On Monday, Chief Justice John G. Roberts Jr. issued an order to temporarily sustain a Trump-era public health emergency rule permitting the government to deport asylum-seeking migrants who illegally cross the southern border.
The chief justice’s action, known as an administrative stay, was intended to allow the Supreme Court time to decide whether to retain Title 42, a program that a trial judge had ordered to be terminated by Wednesday. The court is anticipated to decide within the next several days.
The ruling was sparked by an emergency petition submitted by 19 Republican-led states on Monday. Attorneys representing the states petitioned the Supreme Court for an emergency stay of a federal judge’s ruling banning the program, arguing that it was necessary to avert a border crossing surge. Failure to grant a stay will result in a border catastrophe of unparalleled dimensions, they wrote, adding that daily unlawful crossings might more than quadruple.
Last month, Judge Emmet G. Sullivan of the Federal District Court in Washington determined the Centers for Disease Control and Prevention’s measure did not promote public health and constituted a significant threat to immigration. Unless a higher court awarded a stay, the deadline for halting the program was scheduled for Wednesday.
In a three-judge panel decision, the District of Columbia’s Court of Appeals denied the state’s request for a stay, stating that they had waited too long to intervene in the lawsuit brought by migrants seeking relief under the health provision.
Attorneys for the immigrants argue that the health measure does not justify excluding persons escaping violence from applying for asylum. The states run by Republicans said that without the safeguards, border states would confront an overwhelming flood of migrants and that the case had more significant ramifications.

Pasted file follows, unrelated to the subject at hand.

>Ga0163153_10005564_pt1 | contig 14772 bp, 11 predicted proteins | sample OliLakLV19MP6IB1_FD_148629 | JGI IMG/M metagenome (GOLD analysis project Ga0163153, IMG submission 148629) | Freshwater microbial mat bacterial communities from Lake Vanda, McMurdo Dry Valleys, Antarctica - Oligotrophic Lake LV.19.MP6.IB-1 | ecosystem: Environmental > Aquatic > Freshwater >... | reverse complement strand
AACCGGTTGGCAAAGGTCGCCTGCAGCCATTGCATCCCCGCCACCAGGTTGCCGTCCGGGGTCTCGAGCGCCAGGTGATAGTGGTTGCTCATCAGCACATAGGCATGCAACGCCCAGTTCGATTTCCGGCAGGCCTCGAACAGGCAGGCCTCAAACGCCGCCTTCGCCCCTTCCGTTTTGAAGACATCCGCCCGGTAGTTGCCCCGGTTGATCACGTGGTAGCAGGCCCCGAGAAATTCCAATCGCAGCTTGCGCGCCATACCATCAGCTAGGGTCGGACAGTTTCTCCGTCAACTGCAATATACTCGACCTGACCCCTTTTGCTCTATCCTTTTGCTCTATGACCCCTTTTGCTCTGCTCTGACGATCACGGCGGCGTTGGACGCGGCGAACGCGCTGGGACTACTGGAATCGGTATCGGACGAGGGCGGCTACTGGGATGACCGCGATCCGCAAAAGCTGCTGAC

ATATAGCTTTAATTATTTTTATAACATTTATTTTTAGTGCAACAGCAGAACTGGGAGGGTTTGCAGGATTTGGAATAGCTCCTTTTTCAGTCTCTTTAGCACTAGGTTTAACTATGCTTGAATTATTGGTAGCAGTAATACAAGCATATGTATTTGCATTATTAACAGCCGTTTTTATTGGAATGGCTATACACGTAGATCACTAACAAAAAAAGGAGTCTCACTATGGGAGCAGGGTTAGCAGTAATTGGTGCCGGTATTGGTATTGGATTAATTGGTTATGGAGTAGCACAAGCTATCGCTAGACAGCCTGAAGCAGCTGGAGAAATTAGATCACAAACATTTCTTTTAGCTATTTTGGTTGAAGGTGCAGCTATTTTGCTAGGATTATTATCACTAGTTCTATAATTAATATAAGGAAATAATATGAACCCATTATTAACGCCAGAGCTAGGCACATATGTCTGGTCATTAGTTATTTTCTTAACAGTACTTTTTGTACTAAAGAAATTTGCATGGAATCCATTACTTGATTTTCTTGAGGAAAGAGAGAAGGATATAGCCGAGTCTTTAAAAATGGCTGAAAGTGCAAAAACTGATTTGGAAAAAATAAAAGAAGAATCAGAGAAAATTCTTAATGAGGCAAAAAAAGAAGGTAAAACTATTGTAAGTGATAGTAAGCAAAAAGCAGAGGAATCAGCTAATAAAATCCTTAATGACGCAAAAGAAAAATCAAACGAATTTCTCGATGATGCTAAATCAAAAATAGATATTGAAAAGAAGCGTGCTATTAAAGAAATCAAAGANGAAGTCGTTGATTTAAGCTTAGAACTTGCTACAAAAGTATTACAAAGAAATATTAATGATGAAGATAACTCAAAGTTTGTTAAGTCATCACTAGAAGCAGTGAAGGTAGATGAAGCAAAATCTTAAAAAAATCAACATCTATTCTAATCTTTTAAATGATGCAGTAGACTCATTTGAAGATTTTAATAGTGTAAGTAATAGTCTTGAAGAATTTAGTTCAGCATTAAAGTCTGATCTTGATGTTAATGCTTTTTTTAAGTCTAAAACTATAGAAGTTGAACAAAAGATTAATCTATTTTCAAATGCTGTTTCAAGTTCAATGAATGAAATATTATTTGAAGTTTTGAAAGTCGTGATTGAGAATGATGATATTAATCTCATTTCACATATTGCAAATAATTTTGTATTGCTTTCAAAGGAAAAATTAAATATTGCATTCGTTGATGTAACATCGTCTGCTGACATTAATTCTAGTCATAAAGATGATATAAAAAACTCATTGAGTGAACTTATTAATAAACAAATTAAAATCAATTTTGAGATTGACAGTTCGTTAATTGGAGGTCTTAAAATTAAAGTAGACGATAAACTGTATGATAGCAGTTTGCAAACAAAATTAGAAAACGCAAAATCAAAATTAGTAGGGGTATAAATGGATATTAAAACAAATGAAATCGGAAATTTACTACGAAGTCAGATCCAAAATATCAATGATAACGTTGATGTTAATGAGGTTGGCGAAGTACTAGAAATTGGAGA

They said that this case affords this court the chance to correct the district court’s mistaken attempt to limit the C.D.C.’s jurisdiction to employ Title 42 to safeguard public health during future pandemics. In the future, the district court’s order will impede the Centers for Disease Control and Prevention’s ability to prevent foreigners with infectious diseases from entering the United States.
Since the Trump administration declared in early 2020 that the step was necessary to combat the coronavirus epidemic, more than 2.3 million people have been expelled. According to critics, the measure was intended to reduce immigration.
In their emergency motion, the states asserted that if the judges failed to intervene, they would suffer irreparable injury. “Specifically,” the states’ attorneys said, the vastly increased number of migrants resulting from this termination would inevitably raise the states’ expenses for law enforcement, education, and health care. There has already been a rush of migrants approaching the border in preparation for December 21, they noted, highlighting the states’ losses.
The states’ attorneys requested that the Supreme Court take quick action to protect the status quo while the justices deliberated. Given that Title 42 is scheduled to expire at 12:01 a.m. on Wednesday, December 21, they wrote, the states respectfully urge an immediate administrative stay pending determination of this stay request.
Chief Justice Roberts has requested a response to the state’s emergency petition by Tuesday at 5:00 p.m., indicating that the court may make a quick decision.